Business Cycle Persistence in Developing Countries: How Successful is a DSGE Model with a Vertical Production Chain and Sticky Prices?
AbstractIt is well documented that business cycles of developed countries are characterised by persistent output fluctuations, and this has been the subject of much theoretical interest. However, the case for developing countries has been somewhat neglected in the literature. This paper addresses this imbalance, revealing that whilst both developed and developing countries exhibit persistent output fluctuations, there is a significant positive relationship between output persistence and level of economic development. This relationship was successfully modelled using a vertical production chain DSGE model (Huang and Liu, 2001). This model lends itself to such an analysis, as by altering the number of production stages (N) it is possible to represent economies at different levels of development. However, calibration of low input-output (γ) parameter values for the US and UK effectively inhibited the model from generating enough persistence to match that observed in these countries. Nonetheless, after abstracting from the US and UK results, there was found to be a strong significant positive relationship between the magnitude of output persistence generated by the model and economic development. A final very significant finding of this analysis is that the model overestimates output persistence in high inflation countries and underestimates output persistence in low inflation countries. This has important implications not only for this model, but also for any economist attempting to construct a business cycle model capable of replicating the observed patterns of output persistence.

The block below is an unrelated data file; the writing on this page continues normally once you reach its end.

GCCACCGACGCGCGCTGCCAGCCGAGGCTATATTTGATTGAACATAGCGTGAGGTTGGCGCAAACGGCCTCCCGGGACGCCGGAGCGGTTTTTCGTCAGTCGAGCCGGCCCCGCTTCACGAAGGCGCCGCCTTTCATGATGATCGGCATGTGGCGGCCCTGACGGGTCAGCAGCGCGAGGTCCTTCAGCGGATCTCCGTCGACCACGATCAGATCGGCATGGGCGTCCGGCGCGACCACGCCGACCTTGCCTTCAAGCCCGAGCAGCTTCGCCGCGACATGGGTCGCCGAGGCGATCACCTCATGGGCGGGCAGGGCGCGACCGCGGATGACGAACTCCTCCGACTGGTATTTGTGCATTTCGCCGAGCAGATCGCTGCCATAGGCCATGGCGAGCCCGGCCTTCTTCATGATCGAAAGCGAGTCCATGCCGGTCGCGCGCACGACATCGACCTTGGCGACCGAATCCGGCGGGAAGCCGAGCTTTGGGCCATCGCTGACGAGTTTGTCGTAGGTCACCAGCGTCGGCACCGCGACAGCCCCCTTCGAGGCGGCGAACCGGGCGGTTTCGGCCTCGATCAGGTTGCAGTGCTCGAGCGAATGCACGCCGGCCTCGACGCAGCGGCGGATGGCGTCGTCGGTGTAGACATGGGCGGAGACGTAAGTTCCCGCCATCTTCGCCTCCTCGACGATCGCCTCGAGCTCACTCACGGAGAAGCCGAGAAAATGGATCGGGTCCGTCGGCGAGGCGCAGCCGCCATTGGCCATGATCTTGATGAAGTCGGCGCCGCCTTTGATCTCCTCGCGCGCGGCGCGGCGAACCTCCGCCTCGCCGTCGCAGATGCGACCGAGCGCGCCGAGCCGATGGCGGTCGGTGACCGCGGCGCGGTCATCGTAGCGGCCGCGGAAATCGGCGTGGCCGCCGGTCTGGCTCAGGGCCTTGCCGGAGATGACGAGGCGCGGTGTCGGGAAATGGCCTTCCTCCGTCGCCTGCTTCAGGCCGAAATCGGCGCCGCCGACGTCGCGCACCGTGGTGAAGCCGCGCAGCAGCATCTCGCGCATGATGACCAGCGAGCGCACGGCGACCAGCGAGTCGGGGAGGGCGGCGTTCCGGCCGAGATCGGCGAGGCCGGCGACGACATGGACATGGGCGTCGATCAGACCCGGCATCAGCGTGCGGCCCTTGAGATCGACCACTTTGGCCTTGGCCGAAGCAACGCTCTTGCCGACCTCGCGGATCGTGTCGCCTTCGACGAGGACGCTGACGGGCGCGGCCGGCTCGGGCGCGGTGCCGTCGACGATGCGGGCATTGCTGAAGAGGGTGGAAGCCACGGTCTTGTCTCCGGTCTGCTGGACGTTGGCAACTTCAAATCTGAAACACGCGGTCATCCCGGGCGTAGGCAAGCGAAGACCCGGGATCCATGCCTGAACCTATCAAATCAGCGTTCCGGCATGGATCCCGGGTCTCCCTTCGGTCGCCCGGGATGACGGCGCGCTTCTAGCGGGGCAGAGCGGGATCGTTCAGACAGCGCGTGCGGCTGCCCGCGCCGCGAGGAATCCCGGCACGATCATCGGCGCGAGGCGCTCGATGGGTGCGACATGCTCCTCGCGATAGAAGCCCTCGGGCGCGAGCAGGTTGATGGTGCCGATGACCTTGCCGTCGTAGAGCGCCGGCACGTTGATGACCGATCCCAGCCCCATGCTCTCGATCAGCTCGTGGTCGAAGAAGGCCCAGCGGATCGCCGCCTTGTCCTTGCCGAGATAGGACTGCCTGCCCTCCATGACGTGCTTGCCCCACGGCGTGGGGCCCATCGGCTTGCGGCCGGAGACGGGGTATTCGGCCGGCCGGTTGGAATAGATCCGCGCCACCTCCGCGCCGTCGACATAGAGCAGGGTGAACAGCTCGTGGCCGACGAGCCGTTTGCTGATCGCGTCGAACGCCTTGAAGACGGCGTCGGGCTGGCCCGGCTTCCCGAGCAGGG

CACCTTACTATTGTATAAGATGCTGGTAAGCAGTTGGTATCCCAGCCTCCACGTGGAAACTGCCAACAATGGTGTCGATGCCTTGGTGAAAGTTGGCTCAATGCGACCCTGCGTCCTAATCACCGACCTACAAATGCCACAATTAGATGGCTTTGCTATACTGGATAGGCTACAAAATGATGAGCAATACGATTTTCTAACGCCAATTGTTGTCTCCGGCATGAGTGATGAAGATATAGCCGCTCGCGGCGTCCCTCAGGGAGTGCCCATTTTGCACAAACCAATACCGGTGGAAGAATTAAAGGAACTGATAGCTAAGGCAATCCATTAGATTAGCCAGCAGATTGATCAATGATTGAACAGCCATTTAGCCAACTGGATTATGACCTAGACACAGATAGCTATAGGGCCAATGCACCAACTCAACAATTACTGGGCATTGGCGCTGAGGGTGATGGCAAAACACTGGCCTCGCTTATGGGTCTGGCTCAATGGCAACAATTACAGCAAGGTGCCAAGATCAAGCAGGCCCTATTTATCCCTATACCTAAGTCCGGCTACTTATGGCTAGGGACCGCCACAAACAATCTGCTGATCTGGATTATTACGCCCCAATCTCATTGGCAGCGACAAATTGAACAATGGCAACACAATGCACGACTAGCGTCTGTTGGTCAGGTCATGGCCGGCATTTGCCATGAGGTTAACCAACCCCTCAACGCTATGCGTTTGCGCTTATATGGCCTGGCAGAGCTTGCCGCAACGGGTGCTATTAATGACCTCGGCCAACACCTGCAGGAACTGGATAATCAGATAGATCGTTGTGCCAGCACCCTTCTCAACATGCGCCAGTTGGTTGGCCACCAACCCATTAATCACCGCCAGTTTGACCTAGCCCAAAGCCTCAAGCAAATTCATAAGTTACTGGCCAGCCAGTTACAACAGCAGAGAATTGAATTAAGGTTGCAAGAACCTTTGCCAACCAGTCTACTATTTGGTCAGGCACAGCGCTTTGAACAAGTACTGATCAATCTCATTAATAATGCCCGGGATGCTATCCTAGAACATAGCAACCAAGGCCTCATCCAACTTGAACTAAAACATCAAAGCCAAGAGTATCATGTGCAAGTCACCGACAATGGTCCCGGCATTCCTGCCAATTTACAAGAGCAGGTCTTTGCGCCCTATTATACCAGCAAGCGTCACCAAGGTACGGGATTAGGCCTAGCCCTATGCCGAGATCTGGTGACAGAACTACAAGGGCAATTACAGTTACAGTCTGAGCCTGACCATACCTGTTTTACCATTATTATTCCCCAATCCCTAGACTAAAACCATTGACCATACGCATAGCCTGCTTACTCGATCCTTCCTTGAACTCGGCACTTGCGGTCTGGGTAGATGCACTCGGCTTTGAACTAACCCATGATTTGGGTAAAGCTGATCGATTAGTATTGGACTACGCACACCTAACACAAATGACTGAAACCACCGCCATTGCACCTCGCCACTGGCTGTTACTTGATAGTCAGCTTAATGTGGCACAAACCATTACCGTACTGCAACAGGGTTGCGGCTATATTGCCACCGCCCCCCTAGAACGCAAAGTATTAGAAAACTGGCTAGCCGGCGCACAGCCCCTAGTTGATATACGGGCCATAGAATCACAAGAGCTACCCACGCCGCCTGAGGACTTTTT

Download InfoIf you experience problems downloading a file, check if you have the proper application to view it first. In case of further problems read the IDEAS help page. Note that these files are not on the IDEAS site. Please be patient as the files may be large.
Bibliographic InfoPaper provided by Queen Mary, University of London, School of Economics and Finance in its series Working Papers with number 672.
Date of creation: Oct 2010
Date of revision:
Output persistence; Vertical production chain; Staggered price contracts; Economic development; Inflation;
Find related papers by JEL classification:
- E31 - Macroeconomics and Monetary Economics - - Prices, Business Fluctuations, and Cycles - - - Price Level; Inflation; Deflation
- E32 - Macroeconomics and Monetary Economics - - Prices, Business Fluctuations, and Cycles - - - Business Fluctuations; Cycles
- E52 - Macroeconomics and Monetary Economics - - Monetary Policy, Central Banking, and the Supply of Money and Credit - - - Monetary Policy
This paper has been announced in the following NEP Reports:
- NEP-ALL-2010-10-23 (All new papers)
- NEP-DGE-2010-10-23 (Dynamic General Equilibrium)
- NEP-MAC-2010-10-23 (Macroeconomics)
Please report citation or reference errors to , or , if you are the registered author of the cited work, log in to your RePEc Author Service profile, click on "citations" and make appropriate adjustments.: